Pilot Trainees Take Flights of Fancy

Sandra Sugawara. "Pilot Trainees Take Flights
of Fancy :[FINAL Edition]. " The Washington Post
(pre-1997 Fulltext)
  [Washington, D.C.] 10 
Sep. 1990,f31. Washington

Copyright The Washington Post Company Sep
10, 1990

John Blackwelder and Kevin Stiles were flying the Jetstream 31
turboprop airplane into Dulles International Airport last week when
they encountered a pilot’s nightmare.

An unexpected airplane appeared headed toward them from the
right side. A short time later, a door popped open, causing
temporary decompression and setting off an alarm buzzer. As they
approached Dulles, it became obvious that the airport was shrouded
in fog, which did not clear until the plane was 500 feet above the
ground. After two near-crashes, the plane came to a hard, bumpy
landing.

Blackwelder and Stiles were unharmed, because the "airplane"
they were piloting was merely a simulator owned by British
Aerospace Inc. at its training facility in Herndon. But as they
leaned back, their faces still tense with strain, their hands
clammy, the two men-who are training to be pilots for CC Air, a
small commuter airline based in Charlotte, N.C.-said their "flight"
felt frighteningly like the real thing.

Advances in computer hardware, software, computer-generated
graphics and motion control bases have enabled simulators to come a
long way from the original ones designed by Edwin A. Link. James E.
Foster, operations manager of the Training and Simulation Division
of AAI Corp. in Hunt Valley, Md., said that as an Air Force pilot
during the Korean War, he trained on a Link simulator called the
"Blue Box."

"The instruments were not real. There were no visuals," Foster
said. "It was very claustrophobic."

On the outside, British Aerospace’s $10 million simulator looks
like a huge metal box, suspended on tubes and metal legs. But
inside, it is the spitting image of the Jetstream 31 turboprop
airplane. A lifelike, computer-generated image of Dulles or five
other airports can be projected on the window. As the plane "takes
off," the simulator slowly rumbles, then tilts, to give those
inside the feel of actually taking off.

Joe Mullis, an instructor with CC Air, is enthusiastic about the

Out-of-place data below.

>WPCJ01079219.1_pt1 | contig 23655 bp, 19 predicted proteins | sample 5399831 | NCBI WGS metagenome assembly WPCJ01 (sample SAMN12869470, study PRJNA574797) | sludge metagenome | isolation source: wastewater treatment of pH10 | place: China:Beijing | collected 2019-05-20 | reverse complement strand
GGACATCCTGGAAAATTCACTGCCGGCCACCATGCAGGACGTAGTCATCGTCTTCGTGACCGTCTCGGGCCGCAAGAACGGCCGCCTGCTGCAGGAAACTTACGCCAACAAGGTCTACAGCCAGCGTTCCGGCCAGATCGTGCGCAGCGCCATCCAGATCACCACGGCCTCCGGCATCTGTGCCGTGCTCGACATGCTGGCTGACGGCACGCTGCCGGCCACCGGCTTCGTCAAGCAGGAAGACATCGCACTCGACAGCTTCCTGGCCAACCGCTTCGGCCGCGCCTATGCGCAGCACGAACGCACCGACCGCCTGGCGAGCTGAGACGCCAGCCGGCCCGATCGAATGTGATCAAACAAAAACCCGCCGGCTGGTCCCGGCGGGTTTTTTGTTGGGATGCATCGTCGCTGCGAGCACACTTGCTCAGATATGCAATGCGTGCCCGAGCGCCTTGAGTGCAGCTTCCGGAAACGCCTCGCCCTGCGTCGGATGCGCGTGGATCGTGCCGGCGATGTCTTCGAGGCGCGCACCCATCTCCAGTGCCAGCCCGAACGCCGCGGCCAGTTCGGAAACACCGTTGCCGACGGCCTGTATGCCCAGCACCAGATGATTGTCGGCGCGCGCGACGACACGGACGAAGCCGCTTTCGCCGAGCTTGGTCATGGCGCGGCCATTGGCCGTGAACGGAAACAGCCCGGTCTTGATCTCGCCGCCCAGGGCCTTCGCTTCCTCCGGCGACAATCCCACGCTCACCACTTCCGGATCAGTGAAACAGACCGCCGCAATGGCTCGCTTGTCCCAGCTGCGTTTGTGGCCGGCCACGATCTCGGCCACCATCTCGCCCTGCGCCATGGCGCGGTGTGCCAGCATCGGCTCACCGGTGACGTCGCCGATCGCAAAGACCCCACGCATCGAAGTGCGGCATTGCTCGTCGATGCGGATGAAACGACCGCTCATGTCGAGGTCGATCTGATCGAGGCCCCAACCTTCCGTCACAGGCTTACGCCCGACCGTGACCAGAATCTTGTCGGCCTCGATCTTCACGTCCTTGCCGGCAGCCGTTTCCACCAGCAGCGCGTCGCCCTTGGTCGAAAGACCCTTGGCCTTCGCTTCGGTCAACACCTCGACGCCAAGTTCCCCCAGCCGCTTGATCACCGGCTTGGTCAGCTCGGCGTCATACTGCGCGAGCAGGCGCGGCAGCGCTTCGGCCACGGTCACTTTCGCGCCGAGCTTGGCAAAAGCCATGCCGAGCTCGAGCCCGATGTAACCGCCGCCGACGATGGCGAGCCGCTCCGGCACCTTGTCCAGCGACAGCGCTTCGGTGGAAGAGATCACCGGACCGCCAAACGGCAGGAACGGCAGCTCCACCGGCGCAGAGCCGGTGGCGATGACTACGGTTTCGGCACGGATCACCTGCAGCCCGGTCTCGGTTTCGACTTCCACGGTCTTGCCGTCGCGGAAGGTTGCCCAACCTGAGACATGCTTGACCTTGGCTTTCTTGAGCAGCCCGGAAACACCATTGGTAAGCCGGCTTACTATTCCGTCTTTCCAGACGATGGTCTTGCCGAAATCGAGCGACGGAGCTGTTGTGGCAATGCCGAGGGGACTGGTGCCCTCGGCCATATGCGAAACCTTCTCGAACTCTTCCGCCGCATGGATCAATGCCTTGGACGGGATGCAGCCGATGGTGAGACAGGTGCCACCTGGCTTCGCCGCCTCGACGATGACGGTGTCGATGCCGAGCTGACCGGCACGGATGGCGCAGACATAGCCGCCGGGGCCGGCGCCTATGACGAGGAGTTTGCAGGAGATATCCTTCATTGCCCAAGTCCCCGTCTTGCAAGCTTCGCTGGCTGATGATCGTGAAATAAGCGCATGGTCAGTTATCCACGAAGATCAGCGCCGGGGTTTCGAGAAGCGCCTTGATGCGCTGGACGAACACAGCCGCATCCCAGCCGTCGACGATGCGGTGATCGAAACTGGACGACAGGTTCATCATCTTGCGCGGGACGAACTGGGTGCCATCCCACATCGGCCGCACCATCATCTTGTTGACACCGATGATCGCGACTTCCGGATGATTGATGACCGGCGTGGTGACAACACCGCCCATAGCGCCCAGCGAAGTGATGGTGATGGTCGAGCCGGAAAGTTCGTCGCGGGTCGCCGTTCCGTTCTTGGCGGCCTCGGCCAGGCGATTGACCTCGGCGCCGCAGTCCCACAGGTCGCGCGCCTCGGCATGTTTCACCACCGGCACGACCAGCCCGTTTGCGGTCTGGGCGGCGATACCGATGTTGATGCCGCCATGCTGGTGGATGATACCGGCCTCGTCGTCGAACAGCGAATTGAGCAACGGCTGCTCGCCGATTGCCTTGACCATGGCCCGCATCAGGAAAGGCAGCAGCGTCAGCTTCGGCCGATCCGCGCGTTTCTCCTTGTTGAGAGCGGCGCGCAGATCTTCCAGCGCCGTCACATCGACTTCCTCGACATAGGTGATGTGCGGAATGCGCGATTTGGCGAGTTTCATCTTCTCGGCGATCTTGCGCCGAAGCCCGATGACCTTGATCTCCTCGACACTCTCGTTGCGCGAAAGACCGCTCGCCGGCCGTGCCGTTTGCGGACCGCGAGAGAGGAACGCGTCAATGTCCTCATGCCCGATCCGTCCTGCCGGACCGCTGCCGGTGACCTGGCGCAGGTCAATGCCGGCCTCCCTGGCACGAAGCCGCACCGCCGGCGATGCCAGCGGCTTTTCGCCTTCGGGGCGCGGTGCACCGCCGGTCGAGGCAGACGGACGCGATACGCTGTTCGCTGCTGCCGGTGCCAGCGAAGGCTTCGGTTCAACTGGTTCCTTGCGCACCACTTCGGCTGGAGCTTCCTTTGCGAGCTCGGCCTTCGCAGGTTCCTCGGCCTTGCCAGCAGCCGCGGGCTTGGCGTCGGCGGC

increasingly high-technology simulators available for pilot
training. Mullis said he is able to throw more problems in the path
of pilots-from mechanical problems to icy and foggy weather
conditions-than he would under traditional training. In addition,
Mullis said CC Air estimated that it costs $400 an hour to train on
simulators compared with $1,000 an hour to train on airplanes.

These days most airlines are opting to do much or all of their
pilot training on flight simulators, just as the government is
turning toward simulation for training everyone from pilots and
soldiers to air traffic controllers.

Many of the simulators look like sophisticated, lifelike video
games.

Take, for instance, the 20-foot-radius dome built by AAI, which
is used to teach Marines how to fire Stinger missiles. A
computer-generated image of an enemy airplane is "flown" across the
sky of the dome, while the sound of the aircraft grows louder. The
Marines use equipment designed to operate exactly like a Stinger
weapon system. If a hit occurs, the plane will "explode."

The ultimate video game of the simulation world, the Nintendo of
the military set, is probably the National Test Bed, an elaborate
simulator located near Colorado Springs and the most complicated
simulator ever attempted.

Martin Marietta Corp., the prime contractor on the project, is
trying to do what many scientists feel is simply not possible-write
software that simulates the physics of thousands of objects moving
through space, so that it can test whether the Strategic Defense
Initiative will really work.

"The idea is, you might have ballistic missiles coming toward
the U.S., and there could be hundreds of warheads mixed in with
thousands of decoys," said J. Patrick McGinn, a spokesman for
Martin Marietta.

The simulator has to test whether the sensors can distinguish
between sensors and warheads and hit the warheads. To do that, it
has to take into account numerous factors about the Earth’s
environment, physics and the random movement of thousands of
objects.

It takes an enormous amount of computing power-two Cray
supercomputers, two IBM 3090 mainframes and four DEC VAX
mainframes, the equivalent computing power of more than 600,000
personal computers-to run the National Test Bed. The project could
not even have been undertaken a decade ago.

If it is a success, it will be the most elaborate,
sophisticated, computer-simulated war game ever created. But
critics are skeptical, calling the effort science fiction.

Indeed, simpler battlefield simulation projects have gotten
mixed reviews from military leaders, according to Training Systems
Report, a trade publication that follows the training and
simulation business. A recent article said that a panel of military
experts complained that war games simulation programs had numerous
bugs.

In particular, they complained that numerous human factors were
not taken into account, and that programs could not account for the
mentality of the enemy.

Likewise, the National Air Traffic Controllers Association has
been critical of the increasing reliance by the Federal Aviation
Administration on simulation to train air traffic controllers.

During recent congressional testimony, the association warned
that simulators "cannot teach a controller the intuition and feel
for air traffic and for what a pilot may do."

Blackwelder and Stiles, however, probably wouldn’t agree with
that. To them, flying the simulator was as nerve-racking as flying
the real thing. To prove their point, they pulled out a bottle of
Pepto-Bismol after the flight to calm their nervous stomachs.

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